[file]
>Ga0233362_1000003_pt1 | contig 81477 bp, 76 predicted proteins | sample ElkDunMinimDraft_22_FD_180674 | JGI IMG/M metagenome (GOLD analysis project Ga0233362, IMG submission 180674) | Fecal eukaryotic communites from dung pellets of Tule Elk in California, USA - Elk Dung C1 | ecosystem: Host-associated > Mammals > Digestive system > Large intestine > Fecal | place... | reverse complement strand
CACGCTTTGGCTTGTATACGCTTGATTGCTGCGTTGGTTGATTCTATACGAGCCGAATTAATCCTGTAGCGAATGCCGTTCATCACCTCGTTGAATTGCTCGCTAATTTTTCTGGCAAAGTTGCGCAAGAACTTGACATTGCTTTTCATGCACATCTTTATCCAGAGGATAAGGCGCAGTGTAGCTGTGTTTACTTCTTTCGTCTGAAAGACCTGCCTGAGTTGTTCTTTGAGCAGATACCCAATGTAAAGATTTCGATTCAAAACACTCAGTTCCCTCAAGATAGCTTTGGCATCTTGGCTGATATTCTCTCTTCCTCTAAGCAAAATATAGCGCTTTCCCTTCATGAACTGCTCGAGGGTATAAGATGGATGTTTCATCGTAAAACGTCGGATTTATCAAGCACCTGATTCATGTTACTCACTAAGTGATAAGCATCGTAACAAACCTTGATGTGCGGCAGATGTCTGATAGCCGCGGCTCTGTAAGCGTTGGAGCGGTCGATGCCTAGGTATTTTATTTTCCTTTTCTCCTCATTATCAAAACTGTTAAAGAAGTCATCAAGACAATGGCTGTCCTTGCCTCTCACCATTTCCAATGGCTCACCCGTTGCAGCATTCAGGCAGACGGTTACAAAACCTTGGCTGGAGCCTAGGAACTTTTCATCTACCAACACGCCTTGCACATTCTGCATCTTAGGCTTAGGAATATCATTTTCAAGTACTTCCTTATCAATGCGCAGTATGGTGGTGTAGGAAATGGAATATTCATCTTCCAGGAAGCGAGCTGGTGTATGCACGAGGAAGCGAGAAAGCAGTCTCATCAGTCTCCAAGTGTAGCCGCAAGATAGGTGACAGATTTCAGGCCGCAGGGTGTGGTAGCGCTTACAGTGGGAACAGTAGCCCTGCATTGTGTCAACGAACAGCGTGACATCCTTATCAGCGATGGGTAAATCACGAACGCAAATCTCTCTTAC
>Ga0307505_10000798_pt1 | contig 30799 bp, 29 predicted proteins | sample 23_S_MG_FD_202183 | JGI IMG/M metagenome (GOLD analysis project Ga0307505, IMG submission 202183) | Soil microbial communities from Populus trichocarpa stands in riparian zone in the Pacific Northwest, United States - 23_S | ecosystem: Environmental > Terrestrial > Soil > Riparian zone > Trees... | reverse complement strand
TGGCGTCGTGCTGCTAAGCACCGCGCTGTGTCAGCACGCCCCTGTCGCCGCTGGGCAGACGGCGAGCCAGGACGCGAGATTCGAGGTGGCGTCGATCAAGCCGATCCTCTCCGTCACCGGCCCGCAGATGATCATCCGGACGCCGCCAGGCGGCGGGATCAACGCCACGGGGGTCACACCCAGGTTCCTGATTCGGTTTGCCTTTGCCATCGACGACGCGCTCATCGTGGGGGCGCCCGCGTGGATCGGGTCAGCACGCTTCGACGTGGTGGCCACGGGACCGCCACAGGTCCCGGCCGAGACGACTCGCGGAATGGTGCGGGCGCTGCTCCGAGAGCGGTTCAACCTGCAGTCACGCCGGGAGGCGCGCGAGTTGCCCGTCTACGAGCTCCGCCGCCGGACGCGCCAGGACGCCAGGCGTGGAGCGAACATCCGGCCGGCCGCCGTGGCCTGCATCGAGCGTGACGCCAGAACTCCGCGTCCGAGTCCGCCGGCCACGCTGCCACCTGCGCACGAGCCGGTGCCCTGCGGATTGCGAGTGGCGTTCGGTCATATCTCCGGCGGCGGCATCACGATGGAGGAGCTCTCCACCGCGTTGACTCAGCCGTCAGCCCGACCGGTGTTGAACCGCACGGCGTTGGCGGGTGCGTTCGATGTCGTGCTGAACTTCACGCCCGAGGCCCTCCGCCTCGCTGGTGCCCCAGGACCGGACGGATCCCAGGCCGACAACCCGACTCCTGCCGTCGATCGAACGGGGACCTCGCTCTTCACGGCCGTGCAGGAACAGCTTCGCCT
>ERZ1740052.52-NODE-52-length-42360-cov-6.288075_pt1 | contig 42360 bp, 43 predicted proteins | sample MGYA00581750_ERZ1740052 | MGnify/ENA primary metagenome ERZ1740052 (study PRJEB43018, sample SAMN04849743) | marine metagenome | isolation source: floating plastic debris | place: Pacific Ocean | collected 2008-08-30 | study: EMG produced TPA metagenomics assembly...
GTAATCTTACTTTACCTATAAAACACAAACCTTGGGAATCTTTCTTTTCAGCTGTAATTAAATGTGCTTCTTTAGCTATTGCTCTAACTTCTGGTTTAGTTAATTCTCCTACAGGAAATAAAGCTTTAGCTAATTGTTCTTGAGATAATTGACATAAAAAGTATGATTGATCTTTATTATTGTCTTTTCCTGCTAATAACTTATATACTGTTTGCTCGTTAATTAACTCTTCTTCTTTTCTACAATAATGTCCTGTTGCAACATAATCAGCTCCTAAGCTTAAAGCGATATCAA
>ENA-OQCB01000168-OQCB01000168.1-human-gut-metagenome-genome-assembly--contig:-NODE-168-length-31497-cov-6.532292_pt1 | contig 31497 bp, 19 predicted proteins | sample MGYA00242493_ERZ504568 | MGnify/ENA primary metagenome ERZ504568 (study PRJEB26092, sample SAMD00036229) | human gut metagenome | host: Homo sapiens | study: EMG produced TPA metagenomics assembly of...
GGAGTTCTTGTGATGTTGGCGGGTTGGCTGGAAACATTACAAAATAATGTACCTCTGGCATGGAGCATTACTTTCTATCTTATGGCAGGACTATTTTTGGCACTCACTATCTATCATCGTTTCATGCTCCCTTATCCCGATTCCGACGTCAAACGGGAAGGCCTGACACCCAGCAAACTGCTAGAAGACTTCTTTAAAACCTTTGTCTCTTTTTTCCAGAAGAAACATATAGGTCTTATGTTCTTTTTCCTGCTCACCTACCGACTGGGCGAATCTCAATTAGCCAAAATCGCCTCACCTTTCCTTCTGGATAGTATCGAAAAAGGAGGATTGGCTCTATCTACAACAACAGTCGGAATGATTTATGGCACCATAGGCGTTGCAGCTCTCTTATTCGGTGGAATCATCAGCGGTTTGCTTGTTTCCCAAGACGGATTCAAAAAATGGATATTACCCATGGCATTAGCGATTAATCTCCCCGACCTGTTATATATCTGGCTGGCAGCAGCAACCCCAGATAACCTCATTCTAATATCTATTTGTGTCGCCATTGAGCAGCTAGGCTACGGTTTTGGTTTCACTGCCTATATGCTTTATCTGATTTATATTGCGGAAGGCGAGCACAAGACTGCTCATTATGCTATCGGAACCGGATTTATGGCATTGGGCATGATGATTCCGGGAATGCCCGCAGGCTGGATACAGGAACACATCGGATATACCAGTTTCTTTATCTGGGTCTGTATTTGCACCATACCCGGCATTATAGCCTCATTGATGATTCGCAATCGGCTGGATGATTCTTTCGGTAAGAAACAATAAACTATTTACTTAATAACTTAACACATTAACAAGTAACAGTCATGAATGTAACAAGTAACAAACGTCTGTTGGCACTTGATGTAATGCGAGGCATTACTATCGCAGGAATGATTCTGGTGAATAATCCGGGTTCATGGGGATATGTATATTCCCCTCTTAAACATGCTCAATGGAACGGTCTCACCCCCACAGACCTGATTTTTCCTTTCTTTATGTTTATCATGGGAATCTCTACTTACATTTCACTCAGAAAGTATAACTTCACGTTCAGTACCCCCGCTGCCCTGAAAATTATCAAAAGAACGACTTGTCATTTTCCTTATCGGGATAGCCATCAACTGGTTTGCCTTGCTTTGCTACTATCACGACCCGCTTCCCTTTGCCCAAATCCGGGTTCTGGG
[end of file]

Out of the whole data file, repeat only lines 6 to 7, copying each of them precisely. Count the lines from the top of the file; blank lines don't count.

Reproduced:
GTAATCTTACTTTACCTATAAAACACAAACCTTGGGAATCTTTCTTTTCAGCTGTAATTAAATGTGCTTCTTTAGCTATTGCTCTAACTTCTGGTTTAGTTAATTCTCCTACAGGAAATAAAGCTTTAGCTAATTGTTCTTGAGATAATTGACATAAAAAGTATGATTGATCTTTATTATTGTCTTTTCCTGCTAATAACTTATATACTGTTTGCTCGTTAATTAACTCTTCTTCTTTTCTACAATAATGTCCTGTTGCAACATAATCAGCTCCTAAGCTTAAAGCGATATCAA
>ENA-OQCB01000168-OQCB01000168.1-human-gut-metagenome-genome-assembly--contig:-NODE-168-length-31497-cov-6.532292_pt1 | contig 31497 bp, 19 predicted proteins | sample MGYA00242493_ERZ504568 | MGnify/ENA primary metagenome ERZ504568 (study PRJEB26092, sample SAMD00036229) | human gut metagenome | host: Homo sapiens | study: EMG produced TPA metagenomics assembly of...